More on the New Nutrition Labels

March 11, 2014
Print This Post Print This Post

Nutrition LabelThere are improvements. But no unlabeled fluoride please! Action Alert!

The White House and FDA have just released their guidance to revise the ubiquitous Nutrition Facts and Supplement Facts panels. Our lead article this week discusses the backdoor attempt, through these new rules, to ban folate from supplements. We have an especially urgent Action Alert on this. But there is more contained in the 109-page guidance, some of which we commend.

Good:

  • Added sugars revealed. Added sugars are any sugars (sucrose, fructose, etc.) added during processing. So while the sugar found in an apple would be considered naturally occurring, agave—a sweetener isolated from cactus—added to another product would be considered an added sugar. It will be listed as a subsection of total sugars, though expect a big fight from Big Food on this particular item.
  • More nutrient disclosures. The panels will now indicate how much vitamin D and potassium are in foods (calcium and iron will continue to be listed). Listing both vitamin D and potassium on the panel will help underscore their importance.
  • Actual nutrient amounts will be listed, instead of just Daily Values (Daily Values refers to how much of a nutrient the FDA recommends for the average adult). Since the FDA’s DVs are based on extremely low recommendations from the Institute of Medicine, they can be misleading; listing actual nutrient amounts will provide consumers with more useful information. This change will apply to dietary supplement labels, too.
  • Calories will be in larger and bolder type.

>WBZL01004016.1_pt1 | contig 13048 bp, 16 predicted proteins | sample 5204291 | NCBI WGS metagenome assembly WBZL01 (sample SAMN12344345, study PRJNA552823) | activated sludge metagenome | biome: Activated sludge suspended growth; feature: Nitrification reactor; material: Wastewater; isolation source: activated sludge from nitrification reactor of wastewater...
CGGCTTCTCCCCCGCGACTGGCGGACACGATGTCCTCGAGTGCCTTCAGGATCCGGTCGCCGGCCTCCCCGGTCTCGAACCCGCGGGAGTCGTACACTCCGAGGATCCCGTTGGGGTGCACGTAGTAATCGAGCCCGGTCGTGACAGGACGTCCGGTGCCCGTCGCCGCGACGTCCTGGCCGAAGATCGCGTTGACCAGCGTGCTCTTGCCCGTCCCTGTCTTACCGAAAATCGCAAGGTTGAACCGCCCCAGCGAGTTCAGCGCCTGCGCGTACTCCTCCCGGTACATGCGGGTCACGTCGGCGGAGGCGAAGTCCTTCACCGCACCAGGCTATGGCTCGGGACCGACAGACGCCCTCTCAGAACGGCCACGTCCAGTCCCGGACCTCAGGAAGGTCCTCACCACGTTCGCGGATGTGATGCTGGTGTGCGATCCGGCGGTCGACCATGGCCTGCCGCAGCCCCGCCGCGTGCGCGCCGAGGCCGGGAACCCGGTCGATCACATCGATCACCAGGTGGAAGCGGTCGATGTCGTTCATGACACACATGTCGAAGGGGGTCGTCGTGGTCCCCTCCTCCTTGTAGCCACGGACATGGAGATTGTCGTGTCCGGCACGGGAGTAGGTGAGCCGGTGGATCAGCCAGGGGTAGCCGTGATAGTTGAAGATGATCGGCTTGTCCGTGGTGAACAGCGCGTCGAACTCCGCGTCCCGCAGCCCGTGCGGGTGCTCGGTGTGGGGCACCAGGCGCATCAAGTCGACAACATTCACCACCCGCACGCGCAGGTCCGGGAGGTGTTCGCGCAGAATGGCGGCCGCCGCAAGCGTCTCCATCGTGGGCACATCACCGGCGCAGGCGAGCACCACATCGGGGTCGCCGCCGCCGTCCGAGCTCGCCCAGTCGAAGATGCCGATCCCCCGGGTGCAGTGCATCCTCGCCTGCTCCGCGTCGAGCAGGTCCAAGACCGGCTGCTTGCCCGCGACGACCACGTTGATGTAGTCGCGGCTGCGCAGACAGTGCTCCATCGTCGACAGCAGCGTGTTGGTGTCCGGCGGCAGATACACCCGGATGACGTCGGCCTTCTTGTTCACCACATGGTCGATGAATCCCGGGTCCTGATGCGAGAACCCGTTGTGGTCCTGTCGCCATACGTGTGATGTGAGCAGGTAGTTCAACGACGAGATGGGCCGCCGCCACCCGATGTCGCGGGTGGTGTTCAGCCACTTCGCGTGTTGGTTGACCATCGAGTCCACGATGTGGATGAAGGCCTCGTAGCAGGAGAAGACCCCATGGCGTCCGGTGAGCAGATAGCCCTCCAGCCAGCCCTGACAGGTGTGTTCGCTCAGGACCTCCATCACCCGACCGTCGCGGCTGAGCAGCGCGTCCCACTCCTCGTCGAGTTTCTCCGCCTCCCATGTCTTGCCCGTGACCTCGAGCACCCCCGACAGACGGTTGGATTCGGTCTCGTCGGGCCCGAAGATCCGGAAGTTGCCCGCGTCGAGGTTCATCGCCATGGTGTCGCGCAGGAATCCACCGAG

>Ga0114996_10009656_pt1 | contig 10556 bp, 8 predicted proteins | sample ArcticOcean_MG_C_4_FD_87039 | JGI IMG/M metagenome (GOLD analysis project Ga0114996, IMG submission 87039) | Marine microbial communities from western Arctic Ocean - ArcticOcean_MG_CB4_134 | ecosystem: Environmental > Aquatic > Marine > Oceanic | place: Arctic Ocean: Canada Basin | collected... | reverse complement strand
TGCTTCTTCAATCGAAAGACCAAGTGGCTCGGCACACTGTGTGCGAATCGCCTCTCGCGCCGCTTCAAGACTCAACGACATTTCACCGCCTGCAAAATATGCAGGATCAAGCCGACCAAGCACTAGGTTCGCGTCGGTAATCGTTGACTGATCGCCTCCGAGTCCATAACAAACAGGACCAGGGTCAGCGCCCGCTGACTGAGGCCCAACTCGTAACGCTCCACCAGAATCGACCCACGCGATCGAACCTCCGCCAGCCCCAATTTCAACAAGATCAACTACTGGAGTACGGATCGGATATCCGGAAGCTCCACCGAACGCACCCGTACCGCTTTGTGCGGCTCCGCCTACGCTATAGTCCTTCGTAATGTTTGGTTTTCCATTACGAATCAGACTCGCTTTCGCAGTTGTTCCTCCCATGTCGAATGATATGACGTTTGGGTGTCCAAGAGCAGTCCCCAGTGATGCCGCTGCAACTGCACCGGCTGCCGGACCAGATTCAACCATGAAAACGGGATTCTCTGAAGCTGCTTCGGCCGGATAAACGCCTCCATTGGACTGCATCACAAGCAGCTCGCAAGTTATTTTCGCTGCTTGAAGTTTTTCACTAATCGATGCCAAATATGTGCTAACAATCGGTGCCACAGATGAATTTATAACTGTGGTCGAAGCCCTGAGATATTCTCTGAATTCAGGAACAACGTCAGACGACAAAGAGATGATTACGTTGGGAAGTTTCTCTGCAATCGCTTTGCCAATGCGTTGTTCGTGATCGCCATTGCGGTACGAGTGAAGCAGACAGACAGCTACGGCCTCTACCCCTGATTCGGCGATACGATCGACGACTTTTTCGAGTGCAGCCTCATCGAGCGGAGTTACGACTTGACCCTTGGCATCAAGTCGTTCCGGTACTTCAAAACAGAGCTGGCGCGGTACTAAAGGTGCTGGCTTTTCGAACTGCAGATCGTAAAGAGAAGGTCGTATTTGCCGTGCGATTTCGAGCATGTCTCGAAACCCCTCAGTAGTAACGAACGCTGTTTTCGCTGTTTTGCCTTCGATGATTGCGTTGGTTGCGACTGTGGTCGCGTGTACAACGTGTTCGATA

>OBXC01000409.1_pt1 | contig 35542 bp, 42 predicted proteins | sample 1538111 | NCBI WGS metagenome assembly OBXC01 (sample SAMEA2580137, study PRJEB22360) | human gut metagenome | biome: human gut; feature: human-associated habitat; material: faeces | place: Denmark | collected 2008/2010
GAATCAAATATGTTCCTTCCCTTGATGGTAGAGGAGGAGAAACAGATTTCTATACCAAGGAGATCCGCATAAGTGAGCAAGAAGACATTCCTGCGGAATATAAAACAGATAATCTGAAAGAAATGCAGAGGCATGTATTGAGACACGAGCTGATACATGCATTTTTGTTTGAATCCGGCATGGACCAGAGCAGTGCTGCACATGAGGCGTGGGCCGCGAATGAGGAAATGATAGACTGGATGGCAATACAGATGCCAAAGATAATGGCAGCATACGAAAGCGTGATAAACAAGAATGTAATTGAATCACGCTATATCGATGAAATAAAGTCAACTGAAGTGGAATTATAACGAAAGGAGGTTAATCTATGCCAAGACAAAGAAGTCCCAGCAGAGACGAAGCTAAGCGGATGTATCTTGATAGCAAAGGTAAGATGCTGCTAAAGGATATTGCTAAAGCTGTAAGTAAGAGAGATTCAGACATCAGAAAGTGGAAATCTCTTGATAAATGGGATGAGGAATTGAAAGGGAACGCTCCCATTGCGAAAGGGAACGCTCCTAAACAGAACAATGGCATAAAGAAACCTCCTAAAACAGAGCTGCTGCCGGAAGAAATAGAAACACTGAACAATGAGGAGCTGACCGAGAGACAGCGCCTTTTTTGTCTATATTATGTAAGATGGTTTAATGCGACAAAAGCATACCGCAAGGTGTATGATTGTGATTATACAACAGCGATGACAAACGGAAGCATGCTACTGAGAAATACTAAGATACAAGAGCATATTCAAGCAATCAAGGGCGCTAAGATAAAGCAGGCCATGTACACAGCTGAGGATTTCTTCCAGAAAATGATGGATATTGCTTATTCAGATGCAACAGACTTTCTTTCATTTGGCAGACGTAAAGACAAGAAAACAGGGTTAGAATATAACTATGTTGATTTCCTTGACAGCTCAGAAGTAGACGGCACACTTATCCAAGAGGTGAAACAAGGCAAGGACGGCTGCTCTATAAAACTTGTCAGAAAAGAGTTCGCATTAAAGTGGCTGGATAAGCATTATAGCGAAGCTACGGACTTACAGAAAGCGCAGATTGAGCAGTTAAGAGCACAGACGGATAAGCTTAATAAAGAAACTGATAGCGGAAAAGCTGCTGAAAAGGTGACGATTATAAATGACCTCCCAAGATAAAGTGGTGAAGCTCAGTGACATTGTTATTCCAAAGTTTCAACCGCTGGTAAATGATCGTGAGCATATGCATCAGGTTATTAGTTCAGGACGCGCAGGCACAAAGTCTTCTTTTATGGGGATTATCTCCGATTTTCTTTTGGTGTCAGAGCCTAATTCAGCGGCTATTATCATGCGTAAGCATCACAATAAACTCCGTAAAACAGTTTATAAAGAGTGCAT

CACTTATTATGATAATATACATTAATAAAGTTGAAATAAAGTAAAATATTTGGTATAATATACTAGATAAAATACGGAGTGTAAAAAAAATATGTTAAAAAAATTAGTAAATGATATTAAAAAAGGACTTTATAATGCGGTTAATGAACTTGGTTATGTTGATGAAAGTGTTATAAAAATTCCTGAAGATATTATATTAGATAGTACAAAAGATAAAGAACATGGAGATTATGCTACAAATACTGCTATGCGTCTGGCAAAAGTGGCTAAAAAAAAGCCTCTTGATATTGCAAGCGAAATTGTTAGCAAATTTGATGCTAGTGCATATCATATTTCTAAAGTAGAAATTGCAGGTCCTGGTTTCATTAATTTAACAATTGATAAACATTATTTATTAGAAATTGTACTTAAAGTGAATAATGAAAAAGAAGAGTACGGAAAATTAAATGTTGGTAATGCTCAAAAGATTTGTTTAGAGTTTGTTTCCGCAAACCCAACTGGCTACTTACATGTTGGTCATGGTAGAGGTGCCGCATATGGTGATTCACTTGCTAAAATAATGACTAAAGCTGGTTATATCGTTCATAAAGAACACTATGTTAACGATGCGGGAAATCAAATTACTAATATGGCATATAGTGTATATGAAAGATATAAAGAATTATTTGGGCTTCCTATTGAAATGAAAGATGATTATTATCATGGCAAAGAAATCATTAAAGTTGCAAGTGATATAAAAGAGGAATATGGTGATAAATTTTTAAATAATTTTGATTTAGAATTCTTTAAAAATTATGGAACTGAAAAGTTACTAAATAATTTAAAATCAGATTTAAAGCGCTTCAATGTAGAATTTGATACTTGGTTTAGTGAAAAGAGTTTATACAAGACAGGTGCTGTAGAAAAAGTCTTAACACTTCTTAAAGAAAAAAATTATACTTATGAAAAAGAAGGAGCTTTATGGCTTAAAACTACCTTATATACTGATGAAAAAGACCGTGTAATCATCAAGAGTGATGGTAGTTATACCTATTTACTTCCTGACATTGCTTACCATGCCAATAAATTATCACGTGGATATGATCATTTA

• “Calories from fat” will no longer be listed. This is good, because it recognizes that all fats aren’t created equal, and shouldn’t be lumped together.

Neither good nor bad:

  • More realistic serving sizes. America’s portion sizes have ballooned so much in the past few decades that serving sizes will be adjusted. For example, the current serving size on a pint of ice cream is currently only ½ cup; this will be adjusted to 1 cup.

Bad:

  • Under the new rules, sugar alcohols don’t have to be disclosed under “added sugars,” unless the food is making a “sugar free” claim. This is a slight improvement over the old rules, where foods labeled “sugar free” could contain sugar alcohols without listing it on the nutrition panel. However, we’re concerned that the sugar alcohol “free pass” could become a big loophole for some artificial sweeteners devised by industry.
  • Nutrition panels aren’t currently permitted to list fluoride content. The FDA says it is considering whether that rule should be changed to allow voluntary listing, or whether there should be a mandatory listing whenever a claim about fluoride content is being made. As fluoride is a dangerous neurotoxin, we believe all nutrition labels should reveal the amount of fluoride in foods.
  • The FDA agrees that we need more vitamin C and D, and that the DVs for those vitamins will be revised upwards. However, they will still be very low—for example, the DV of vitamin D will be 800 IU (20 mcg), when the optimum amount is at least 1,000 to 5,000 IU a day. It is ridiculous to recommend the same amount for a tiny infant and an obese adult. We need to tell the FDA to no longer follow the Institute of Medicine’s absurdly low one-size-fits-all recommendations.